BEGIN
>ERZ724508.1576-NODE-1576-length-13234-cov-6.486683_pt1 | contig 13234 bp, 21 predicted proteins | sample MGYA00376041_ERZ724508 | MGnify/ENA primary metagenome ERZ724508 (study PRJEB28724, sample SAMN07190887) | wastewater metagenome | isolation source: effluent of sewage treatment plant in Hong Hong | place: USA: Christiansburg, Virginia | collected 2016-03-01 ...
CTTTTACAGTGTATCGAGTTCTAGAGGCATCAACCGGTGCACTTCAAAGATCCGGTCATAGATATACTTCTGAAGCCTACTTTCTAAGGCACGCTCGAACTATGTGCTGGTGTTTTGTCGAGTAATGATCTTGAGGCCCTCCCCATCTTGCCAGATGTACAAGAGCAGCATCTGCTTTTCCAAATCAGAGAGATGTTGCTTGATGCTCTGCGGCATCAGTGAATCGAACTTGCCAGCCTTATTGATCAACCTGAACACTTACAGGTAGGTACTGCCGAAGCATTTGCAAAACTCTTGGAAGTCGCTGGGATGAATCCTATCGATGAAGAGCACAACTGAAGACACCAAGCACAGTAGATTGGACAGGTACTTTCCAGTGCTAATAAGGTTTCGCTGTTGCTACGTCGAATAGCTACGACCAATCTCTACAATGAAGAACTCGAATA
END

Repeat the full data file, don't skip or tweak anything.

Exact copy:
>ERZ724508.1576-NODE-1576-length-13234-cov-6.486683_pt1 | contig 13234 bp, 21 predicted proteins | sample MGYA00376041_ERZ724508 | MGnify/ENA primary metagenome ERZ724508 (study PRJEB28724, sample SAMN07190887) | wastewater metagenome | isolation source: effluent of sewage treatment plant in Hong Hong | place: USA: Christiansburg, Virginia | collected 2016-03-01 ...
CTTTTACAGTGTATCGAGTTCTAGAGGCATCAACCGGTGCACTTCAAAGATCCGGTCATAGATATACTTCTGAAGCCTACTTTCTAAGGCACGCTCGAACTATGTGCTGGTGTTTTGTCGAGTAATGATCTTGAGGCCCTCCCCATCTTGCCAGATGTACAAGAGCAGCATCTGCTTTTCCAAATCAGAGAGATGTTGCTTGATGCTCTGCGGCATCAGTGAATCGAACTTGCCAGCCTTATTGATCAACCTGAACACTTACAGGTAGGTACTGCCGAAGCATTTGCAAAACTCTTGGAAGTCGCTGGGATGAATCCTATCGATGAAGAGCACAACTGAAGACACCAAGCACAGTAGATTGGACAGGTACTTTCCAGTGCTAATAAGGTTTCGCTGTTGCTACGTCGAATAGCTACGACCAATCTCTACAATGAAGAACTCGAATA